UNC honors Dr. Etta Pisano with women's advancement award

UNC honored three individuals with University Awards for the Advancement of Women on Mar. 23.

A reception for winners was held on Mar. 23 at the Campus Y to help kick off the campus’ 12th annual Women’s Week.

The awards, which were created in 2006, honor individuals who have mentored or supported women on campus, elevated the status of women or improved campus policies for them, promoted women’s recruitment and retention, or promoted professional development for women.

The three winners — one faculty member, one staff member and one student, graduate student or postdoctoral scholar are eligible — each receive a monetary award. The faculty and staff winners each receive a check for $5,000; the student scholar, a check for $2,500.

This year’s honorees are faculty winner Dr. Etta Pisano of Chapel Hill, vice dean and Kenan Professor of Radiology and Biomedical Engineering of the School of Medicine, director of the UNC Translational Clinical Science Institute and director of the Biomedical Research Imaging Center; staff winner Aimee Krans of Mebane, work/life manager in the Office of Human Resources; and student winner Annie Clark of Raleigh, a sophomore political science and psychology double-major in the College of Arts and Sciences.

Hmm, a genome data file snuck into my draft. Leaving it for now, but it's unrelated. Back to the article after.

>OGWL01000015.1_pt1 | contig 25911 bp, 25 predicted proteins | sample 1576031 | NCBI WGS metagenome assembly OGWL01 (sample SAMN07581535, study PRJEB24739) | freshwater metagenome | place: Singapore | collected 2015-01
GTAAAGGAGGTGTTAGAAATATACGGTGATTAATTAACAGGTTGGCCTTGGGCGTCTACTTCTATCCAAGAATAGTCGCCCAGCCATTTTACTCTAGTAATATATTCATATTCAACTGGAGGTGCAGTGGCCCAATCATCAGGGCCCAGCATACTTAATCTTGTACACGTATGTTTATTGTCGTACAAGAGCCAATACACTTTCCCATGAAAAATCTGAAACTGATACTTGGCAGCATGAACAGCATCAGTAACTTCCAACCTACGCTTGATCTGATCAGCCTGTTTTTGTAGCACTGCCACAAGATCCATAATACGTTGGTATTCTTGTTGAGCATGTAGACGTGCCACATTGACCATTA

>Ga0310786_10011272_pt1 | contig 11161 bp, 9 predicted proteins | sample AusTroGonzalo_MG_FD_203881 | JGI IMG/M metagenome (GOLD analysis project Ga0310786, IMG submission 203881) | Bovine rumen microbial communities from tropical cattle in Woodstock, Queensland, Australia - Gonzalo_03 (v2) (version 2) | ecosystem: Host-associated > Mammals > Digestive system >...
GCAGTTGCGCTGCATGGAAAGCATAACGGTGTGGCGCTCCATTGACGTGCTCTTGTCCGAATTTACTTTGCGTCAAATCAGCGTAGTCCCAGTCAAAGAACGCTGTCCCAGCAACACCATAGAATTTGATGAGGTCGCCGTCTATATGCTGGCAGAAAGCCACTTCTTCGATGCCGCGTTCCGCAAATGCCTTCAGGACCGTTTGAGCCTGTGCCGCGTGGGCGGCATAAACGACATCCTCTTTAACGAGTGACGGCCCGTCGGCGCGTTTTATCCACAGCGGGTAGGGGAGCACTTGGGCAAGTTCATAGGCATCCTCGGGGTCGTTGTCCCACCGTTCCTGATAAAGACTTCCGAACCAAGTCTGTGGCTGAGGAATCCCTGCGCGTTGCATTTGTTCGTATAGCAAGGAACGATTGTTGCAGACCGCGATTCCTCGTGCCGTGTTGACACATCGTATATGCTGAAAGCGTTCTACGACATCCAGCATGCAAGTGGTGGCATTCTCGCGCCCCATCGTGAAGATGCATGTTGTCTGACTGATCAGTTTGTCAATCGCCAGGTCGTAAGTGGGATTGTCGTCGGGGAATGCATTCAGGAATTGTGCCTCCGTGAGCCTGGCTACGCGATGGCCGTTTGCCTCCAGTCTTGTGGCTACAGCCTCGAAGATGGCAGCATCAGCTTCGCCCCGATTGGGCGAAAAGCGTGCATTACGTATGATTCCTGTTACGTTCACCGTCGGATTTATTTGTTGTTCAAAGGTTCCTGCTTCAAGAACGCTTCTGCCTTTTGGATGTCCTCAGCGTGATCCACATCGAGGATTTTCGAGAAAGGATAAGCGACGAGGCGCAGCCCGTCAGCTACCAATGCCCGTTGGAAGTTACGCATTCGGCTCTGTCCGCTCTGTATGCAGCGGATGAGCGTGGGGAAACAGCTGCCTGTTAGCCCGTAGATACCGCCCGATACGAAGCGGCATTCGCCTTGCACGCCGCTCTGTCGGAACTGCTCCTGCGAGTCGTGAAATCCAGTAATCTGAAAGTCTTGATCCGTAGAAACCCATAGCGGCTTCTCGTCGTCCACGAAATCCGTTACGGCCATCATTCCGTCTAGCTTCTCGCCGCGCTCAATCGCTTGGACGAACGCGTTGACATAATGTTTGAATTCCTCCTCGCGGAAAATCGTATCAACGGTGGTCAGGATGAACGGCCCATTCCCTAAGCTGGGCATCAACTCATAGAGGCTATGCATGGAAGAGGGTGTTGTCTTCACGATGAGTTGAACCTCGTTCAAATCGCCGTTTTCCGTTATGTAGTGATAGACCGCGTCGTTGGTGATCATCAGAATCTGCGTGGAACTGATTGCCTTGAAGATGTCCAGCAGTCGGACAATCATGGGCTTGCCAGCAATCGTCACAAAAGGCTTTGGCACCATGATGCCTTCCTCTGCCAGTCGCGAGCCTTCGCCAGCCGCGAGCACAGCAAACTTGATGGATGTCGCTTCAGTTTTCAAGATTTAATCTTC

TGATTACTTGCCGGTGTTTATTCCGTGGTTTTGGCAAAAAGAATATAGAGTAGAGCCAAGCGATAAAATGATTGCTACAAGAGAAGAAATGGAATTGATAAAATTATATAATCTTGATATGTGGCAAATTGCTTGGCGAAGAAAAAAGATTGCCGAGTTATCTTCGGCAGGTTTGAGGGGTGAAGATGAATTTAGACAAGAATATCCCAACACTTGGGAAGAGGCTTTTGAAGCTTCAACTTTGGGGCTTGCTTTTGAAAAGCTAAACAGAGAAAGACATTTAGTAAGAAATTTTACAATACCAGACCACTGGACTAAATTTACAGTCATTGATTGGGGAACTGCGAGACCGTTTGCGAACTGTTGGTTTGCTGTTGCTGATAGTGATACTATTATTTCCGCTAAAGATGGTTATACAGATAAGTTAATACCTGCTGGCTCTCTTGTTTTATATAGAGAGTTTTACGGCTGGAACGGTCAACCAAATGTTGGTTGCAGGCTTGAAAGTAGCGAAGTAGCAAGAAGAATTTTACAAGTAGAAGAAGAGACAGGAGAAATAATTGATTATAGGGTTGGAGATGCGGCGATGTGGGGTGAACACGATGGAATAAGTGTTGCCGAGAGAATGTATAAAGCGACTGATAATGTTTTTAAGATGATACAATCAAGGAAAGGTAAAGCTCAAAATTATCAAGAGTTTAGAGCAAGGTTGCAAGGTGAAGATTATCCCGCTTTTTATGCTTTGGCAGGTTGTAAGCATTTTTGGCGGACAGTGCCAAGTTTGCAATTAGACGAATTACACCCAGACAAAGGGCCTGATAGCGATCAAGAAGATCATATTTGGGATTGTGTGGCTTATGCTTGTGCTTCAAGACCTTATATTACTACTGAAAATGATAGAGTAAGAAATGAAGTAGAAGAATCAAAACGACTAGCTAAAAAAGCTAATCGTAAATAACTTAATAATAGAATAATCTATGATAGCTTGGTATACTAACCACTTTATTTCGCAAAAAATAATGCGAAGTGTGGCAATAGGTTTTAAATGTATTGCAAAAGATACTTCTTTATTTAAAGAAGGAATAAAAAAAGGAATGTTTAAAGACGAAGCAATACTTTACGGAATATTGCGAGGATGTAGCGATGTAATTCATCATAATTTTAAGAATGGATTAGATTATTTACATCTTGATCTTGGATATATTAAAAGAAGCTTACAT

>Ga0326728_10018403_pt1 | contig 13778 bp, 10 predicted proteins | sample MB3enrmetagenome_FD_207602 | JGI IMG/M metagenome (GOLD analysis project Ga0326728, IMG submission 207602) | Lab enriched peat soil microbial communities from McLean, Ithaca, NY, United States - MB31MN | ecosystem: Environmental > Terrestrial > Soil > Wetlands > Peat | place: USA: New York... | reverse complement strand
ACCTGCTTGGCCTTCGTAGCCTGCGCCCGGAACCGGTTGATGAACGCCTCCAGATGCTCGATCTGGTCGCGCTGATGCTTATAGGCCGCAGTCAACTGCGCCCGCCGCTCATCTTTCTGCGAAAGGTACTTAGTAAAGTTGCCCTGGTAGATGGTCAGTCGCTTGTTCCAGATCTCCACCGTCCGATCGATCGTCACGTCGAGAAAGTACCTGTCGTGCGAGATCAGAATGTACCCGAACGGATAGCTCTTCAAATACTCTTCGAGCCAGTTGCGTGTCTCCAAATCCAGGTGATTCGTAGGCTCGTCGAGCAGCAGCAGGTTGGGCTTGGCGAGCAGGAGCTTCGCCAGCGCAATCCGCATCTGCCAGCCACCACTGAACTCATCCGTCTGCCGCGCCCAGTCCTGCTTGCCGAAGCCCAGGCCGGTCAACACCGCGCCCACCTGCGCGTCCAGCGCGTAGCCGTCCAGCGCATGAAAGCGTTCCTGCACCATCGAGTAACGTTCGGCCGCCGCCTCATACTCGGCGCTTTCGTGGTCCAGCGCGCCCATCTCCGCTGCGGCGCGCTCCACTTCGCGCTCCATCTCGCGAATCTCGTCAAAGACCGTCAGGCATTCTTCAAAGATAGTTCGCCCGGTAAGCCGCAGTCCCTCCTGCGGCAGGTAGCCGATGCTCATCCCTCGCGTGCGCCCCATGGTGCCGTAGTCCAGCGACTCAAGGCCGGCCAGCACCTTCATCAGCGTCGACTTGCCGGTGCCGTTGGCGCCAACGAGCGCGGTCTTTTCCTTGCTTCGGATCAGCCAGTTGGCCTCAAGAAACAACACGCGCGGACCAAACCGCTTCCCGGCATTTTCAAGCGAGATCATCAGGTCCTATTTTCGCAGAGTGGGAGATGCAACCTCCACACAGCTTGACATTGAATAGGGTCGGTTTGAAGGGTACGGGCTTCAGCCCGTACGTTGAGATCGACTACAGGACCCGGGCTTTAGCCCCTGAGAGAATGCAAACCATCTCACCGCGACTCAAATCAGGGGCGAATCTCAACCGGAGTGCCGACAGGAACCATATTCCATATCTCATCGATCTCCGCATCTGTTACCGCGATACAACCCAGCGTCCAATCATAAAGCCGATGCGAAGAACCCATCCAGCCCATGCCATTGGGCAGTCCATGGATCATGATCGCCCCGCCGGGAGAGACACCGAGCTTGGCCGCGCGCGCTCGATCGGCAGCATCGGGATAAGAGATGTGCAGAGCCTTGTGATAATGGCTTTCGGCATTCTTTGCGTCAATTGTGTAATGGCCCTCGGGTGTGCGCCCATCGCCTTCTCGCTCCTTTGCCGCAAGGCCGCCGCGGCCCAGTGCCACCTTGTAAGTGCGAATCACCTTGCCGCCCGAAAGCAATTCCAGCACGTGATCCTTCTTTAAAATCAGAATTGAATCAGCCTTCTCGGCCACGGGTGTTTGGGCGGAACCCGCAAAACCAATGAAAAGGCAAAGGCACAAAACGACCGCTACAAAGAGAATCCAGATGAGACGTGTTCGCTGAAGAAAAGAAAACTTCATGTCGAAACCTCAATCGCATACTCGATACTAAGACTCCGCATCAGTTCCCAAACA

As vice dean of the School of Medicine, Pisano founded the trans-University Working on Women in Science initiative to enhance recruitment, retention and promotion of women faculty. The program provides resources and innovative programs, including sponsoring visiting scholars to speak on work-life balance, gender equity and women’s leadership and funding productivity maintenance awards for faculty facing unexpected challenges or interruptions in their work. Pisano has led many women’s advocacy groups during her 20-year tenure at UNC, including the Association of Professional Women in the Medical School, the Committee on the Status of Women and a task force that reviewed and corrected gender-based salary inequities in the School of Medicine. She also serves as a mentor for women students through the UNC Womentoring program and the Carolina Women’s Center. Her clinical work and research are dedicated to women’s health in radiology and breast cancer diagnosis and have earned her international recognition.

The University Awards for the Advancement of Women were created following the retirement of the Cornelia Phillips Spencer Bell Award in 2004. They are sponsored by the offices of the Chancellor and the Executive Vice Chancellor and Provost and the Carolina Women’s Center.

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